William Beveridge’s “mock trial of economists”




The 1933 Mock Trial of Economists is occasionally noticed and then interpreted as a representation of popular discontent with the economists’ “crime” of “conspiracy to spread mental fog.” William Beveridge’s papers in the London School of Economics archives contain the written record of the performed composition and an unperformed frame for the Trial. Both are reproduced below. The performance singles out J. M. Keynes for his changing points of view. The unperformed frame provides evidence of Beveridge’s defense of diverse viewpoints in light of his worries about totalitarian repression. Long after he had left LSE, F. A. Hayek called attention to Beveridge’s worries about the fate of multiple viewpoints under socialism.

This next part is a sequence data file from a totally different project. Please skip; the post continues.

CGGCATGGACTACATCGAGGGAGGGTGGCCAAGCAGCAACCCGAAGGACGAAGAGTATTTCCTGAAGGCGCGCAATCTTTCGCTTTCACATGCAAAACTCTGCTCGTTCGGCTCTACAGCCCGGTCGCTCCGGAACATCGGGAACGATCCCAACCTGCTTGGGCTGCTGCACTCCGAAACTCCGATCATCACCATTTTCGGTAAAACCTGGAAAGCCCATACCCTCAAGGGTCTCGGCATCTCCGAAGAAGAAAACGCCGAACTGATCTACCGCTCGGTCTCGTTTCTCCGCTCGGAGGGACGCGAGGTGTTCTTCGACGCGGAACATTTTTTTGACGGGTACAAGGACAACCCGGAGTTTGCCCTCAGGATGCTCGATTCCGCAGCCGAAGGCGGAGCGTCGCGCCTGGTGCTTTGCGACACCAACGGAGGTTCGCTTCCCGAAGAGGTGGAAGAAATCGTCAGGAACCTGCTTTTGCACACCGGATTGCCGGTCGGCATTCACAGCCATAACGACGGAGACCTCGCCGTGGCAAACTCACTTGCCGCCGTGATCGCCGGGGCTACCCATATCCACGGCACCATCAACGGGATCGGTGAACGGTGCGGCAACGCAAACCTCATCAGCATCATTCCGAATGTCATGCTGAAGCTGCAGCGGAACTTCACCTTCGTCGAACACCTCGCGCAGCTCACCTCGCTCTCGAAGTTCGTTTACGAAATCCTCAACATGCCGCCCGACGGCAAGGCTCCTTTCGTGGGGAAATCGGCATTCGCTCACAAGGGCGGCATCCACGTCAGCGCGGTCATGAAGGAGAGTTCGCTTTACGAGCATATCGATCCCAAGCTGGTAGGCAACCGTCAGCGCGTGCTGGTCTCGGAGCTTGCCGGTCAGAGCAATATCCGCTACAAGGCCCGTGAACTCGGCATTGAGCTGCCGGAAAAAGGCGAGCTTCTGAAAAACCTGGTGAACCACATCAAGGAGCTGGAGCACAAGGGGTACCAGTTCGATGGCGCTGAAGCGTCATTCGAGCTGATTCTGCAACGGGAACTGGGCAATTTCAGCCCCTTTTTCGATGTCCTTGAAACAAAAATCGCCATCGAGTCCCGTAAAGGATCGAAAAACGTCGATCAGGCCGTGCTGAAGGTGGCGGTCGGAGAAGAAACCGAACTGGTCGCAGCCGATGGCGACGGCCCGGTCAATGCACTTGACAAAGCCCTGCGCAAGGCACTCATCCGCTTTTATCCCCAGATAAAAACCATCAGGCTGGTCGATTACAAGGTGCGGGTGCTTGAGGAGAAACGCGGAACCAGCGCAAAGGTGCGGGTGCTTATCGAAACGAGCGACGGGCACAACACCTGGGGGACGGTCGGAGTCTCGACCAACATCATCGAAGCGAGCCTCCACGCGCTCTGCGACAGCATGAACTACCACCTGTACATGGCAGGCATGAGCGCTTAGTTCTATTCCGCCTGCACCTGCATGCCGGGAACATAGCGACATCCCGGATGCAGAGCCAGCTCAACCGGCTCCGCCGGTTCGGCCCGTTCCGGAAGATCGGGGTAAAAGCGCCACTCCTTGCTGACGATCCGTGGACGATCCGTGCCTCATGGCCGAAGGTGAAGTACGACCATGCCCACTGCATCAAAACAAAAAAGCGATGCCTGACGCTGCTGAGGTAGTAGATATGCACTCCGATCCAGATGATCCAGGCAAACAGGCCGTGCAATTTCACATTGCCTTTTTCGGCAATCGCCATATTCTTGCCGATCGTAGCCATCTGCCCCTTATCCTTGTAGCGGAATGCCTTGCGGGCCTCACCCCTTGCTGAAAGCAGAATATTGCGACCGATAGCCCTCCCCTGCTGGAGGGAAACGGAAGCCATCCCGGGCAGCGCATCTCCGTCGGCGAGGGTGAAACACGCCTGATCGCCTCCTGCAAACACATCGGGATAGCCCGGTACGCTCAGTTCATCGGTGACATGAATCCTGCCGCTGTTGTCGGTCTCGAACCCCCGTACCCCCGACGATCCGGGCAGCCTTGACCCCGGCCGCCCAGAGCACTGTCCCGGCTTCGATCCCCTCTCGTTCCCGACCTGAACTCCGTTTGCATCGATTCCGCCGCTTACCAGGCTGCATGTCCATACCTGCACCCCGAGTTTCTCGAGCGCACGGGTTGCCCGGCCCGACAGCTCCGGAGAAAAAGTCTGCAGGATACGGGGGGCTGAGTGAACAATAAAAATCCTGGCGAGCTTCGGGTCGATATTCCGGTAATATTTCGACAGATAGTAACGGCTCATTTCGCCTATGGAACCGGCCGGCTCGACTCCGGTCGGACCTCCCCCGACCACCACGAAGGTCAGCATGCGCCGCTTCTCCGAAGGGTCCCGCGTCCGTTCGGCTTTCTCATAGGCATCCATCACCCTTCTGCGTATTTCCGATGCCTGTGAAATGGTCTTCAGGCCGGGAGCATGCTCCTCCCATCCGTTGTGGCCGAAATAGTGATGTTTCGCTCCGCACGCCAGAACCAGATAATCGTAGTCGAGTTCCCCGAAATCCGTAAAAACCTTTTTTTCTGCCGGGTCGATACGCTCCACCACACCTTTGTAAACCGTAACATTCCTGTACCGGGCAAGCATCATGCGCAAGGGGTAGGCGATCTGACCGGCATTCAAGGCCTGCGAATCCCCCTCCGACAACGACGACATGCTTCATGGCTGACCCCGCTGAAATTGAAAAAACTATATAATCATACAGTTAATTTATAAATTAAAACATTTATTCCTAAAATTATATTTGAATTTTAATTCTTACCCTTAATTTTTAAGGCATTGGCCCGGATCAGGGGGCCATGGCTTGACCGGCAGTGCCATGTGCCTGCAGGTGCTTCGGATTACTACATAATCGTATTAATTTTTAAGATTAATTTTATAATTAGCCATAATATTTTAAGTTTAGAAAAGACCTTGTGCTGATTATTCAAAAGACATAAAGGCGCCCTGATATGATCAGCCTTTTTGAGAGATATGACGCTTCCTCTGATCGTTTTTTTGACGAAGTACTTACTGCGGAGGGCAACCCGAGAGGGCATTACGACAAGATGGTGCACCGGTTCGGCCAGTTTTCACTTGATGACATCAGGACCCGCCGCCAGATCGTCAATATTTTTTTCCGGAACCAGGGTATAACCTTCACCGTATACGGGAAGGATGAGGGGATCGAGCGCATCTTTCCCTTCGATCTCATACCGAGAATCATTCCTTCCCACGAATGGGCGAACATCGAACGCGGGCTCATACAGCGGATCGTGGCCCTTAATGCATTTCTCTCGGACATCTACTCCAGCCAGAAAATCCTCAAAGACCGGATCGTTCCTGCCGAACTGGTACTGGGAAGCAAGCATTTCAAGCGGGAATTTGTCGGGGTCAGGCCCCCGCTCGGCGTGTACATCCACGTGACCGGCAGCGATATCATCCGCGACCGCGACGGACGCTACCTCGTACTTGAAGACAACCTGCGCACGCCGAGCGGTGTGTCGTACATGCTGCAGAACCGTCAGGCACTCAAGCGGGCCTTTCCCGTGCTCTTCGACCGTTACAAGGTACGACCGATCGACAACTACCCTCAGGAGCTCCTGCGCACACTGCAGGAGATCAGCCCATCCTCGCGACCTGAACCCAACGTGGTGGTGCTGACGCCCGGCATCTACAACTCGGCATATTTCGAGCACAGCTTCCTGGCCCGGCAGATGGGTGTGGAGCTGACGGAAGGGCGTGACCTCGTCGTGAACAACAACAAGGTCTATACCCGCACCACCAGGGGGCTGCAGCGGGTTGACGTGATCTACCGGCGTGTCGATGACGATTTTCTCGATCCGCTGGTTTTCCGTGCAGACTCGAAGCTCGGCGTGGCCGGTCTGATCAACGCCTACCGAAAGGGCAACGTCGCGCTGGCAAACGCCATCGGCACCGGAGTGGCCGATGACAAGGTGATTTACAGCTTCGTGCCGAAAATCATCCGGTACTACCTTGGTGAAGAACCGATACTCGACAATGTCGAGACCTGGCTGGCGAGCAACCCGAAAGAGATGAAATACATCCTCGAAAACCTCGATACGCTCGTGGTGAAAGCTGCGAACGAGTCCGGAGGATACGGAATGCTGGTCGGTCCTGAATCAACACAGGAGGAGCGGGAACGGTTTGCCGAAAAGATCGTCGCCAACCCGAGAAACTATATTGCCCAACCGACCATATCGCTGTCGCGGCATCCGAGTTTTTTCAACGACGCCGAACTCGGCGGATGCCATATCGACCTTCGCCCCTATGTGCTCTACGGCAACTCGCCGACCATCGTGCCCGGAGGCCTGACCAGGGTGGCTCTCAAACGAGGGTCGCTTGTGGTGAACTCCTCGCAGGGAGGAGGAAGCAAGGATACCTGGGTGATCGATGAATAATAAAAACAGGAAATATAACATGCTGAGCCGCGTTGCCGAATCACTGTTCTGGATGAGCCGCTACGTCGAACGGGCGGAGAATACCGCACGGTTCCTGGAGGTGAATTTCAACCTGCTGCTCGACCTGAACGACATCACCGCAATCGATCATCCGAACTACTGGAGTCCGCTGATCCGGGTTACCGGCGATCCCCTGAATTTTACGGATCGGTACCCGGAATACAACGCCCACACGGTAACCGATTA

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Copyright © 2019 Springer. This article first appeared in The Review of Austrian Economics (2019), 1-32.

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Levy, David M., and Sandra J. Peart. "William Beveridge’s 'mock trial of economists'." The Review of Austrian Economics (September 2019): 1-32.